Christchurch woman Helen Milner, dubbed the "Black Widow", will head to the Court of Appeal today to begin her fight for her dead husband's body parts.
Milner was convicted of the murder of her second husband Phil Nisbet by poisoning him with crushed sedatives in his food in 2009.
She was sentenced to life in prison with a minimum non-parole period of 17 years.
Milner, 55, has so far unsuccessfully appealed against her murder conviction.
Nisbet's sister, Lee-Anne Cartier who helped secure Milner's conviction, has labelled her now decade-long court battle "insane".
"It's insane to think that this long it's still going on," she told Newshub. "It's insane to think after 10-and-a-half years. It's not fair."
Her brother's death was originally ruled a suicide.
But Coroner Sue Johnson raised suspicions with Nisbet's death which then led to police reviewing the case and ultimately launching a homicide investigation.
The Court of Appeal earlier said they had no jurisdiction over the samples.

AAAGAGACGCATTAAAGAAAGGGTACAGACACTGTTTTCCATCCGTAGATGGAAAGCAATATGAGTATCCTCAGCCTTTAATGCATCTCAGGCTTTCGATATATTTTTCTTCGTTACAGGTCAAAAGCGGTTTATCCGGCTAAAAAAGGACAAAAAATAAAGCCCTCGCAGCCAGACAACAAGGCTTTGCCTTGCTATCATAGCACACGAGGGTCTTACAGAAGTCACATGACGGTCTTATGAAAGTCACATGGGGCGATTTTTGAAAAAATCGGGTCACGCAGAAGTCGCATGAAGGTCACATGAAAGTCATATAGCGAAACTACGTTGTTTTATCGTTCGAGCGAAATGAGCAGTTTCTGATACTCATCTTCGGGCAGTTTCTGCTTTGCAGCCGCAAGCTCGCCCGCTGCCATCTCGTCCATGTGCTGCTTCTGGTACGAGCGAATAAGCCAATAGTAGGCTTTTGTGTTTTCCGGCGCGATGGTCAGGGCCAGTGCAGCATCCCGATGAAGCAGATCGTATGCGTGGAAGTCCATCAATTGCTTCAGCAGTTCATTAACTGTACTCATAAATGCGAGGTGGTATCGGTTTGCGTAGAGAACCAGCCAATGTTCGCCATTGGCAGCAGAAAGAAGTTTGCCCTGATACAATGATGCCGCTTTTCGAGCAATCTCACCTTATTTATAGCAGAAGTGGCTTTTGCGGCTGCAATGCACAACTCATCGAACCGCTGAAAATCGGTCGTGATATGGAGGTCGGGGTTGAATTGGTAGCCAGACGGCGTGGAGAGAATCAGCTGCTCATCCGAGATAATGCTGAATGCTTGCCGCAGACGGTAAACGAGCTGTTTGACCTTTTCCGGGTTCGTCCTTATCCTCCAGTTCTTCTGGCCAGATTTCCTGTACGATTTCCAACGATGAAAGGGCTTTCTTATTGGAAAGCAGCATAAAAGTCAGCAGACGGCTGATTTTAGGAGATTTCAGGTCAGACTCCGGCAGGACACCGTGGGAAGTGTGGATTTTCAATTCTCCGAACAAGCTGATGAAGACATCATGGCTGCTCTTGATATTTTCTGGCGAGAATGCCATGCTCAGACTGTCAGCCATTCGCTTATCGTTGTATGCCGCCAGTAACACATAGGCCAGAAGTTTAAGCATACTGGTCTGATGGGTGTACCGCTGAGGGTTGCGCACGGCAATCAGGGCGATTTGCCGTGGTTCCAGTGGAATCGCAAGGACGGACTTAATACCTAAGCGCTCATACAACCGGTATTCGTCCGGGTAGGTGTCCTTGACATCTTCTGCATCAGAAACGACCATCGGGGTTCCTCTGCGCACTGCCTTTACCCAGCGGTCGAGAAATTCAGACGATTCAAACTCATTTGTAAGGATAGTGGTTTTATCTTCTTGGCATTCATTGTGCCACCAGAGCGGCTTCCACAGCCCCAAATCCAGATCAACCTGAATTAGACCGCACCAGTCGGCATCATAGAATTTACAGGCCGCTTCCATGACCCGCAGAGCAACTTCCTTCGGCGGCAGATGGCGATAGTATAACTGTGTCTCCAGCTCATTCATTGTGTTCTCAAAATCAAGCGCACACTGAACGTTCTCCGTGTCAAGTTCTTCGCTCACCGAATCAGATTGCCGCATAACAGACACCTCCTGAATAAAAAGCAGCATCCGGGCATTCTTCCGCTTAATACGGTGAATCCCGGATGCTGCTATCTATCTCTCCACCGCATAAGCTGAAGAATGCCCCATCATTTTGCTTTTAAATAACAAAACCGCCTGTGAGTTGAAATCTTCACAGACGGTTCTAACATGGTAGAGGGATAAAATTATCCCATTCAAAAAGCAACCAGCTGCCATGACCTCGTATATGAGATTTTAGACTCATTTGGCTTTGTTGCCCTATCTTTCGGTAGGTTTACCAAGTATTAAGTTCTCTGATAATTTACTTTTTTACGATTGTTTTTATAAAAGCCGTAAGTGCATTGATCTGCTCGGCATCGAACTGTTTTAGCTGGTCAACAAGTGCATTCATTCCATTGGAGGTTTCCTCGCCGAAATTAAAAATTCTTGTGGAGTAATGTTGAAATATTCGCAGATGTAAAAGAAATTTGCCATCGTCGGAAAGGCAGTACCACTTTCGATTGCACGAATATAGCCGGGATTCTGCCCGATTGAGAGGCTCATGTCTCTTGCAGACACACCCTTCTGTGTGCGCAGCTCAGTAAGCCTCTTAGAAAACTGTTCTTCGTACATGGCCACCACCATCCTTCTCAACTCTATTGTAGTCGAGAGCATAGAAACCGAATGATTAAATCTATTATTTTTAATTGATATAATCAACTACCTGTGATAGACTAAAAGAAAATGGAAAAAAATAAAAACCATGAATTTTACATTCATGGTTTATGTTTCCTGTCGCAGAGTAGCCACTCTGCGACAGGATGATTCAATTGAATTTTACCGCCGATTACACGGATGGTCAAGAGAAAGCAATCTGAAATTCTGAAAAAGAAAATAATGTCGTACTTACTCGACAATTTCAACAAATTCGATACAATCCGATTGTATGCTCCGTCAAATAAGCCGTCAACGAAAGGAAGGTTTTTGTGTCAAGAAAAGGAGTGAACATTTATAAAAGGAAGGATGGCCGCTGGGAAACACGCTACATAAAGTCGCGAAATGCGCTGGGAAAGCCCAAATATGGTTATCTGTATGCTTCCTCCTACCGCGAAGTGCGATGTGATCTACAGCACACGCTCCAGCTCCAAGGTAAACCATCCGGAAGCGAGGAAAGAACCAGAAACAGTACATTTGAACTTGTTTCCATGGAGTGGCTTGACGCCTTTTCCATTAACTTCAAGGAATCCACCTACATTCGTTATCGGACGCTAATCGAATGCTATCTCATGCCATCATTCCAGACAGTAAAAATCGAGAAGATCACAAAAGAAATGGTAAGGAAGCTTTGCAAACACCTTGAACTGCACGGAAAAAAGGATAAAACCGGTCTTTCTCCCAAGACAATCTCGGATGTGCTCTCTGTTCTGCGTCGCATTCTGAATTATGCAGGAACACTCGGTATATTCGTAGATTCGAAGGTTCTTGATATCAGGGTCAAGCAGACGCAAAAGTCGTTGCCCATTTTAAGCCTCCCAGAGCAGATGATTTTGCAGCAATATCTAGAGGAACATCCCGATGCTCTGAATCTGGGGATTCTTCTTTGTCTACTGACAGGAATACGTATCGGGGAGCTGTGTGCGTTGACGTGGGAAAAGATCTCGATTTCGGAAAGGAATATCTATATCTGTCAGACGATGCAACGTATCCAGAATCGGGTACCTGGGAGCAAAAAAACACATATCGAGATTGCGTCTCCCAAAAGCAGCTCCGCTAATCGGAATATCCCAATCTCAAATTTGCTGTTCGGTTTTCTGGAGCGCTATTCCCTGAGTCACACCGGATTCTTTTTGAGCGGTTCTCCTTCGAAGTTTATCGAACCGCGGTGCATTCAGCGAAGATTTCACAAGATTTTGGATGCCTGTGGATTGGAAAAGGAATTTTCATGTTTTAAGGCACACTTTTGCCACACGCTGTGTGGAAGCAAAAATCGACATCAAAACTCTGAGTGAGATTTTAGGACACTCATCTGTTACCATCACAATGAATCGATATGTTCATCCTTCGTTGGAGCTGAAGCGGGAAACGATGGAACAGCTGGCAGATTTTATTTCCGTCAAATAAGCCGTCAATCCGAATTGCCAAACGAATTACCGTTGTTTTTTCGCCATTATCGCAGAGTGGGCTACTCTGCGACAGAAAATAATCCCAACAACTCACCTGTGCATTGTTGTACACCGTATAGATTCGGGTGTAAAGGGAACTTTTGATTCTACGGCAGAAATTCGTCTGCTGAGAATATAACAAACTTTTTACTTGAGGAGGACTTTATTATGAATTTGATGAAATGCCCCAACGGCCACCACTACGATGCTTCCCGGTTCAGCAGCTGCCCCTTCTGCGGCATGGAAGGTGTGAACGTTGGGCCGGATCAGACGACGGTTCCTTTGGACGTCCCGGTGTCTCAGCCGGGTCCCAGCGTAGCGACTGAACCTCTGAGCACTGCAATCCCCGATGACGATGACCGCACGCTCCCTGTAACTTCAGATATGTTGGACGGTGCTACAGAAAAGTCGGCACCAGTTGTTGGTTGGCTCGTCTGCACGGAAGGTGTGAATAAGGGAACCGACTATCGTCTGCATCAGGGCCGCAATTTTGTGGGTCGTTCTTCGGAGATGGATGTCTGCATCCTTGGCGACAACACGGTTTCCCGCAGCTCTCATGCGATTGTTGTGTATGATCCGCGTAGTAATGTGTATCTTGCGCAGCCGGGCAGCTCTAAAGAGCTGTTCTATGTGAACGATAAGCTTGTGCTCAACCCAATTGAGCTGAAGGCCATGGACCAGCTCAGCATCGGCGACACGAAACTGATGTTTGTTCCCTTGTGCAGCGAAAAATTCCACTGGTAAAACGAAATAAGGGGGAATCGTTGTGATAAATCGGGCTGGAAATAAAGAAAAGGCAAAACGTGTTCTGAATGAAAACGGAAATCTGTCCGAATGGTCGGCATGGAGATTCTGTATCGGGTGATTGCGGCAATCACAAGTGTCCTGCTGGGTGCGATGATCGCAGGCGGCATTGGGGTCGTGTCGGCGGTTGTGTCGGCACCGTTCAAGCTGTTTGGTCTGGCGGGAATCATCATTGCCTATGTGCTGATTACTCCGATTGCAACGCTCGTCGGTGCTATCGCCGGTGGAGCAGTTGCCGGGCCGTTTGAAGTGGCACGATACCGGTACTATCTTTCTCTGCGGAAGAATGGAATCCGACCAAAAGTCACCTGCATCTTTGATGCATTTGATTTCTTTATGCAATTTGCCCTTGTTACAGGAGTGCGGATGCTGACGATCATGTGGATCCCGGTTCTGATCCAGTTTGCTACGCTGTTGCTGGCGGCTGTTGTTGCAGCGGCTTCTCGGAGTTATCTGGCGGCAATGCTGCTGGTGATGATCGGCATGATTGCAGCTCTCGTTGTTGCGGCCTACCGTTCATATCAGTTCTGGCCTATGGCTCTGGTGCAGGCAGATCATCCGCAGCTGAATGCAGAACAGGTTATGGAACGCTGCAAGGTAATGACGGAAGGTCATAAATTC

However, in a High Court judgment released in July, Justice David Gendall ruled the Court of Appeal does in fact have "custody" of the samples and must now decide whether they are to be released to Milner's lawyers.
"The proper course now, as I see it, is for the Court of Appeal to reconsider the matter," Justice Gendall concluded.
Milner is trying to secure the release of Christchurch truck driver Nisbet's hair, blood, urine, and liver samples, which she says will prove her innocence.
She hopes that the test results may support an application to the Governor-General for an exercise of the Royal prerogative of mercy, which provides a special avenue for criminal cases to be reopened "where a person may have been wrongly convicted or sentenced".
The samples are held by the Institute of Environmental Science and Research (ESR).
Dr Martin Sage, the forensic pathologist who performed the autopsy on Nisbet, found that the "ingestion of excessive promethazine was the operating cause of death". His conclusions relied on samples taken from Nisbet's body.
Milner argued in the Court of Appeal that the jury's verdict was unreasonable because the prosecution did not prove beyond reasonable doubt that it was possible for her to have administered the drug Phenergan without her husband noticing its bitter taste.
The court found it was not necessary for the prosecution to prove exactly how the mother of two had administered the drug so Nisbet did not know about it.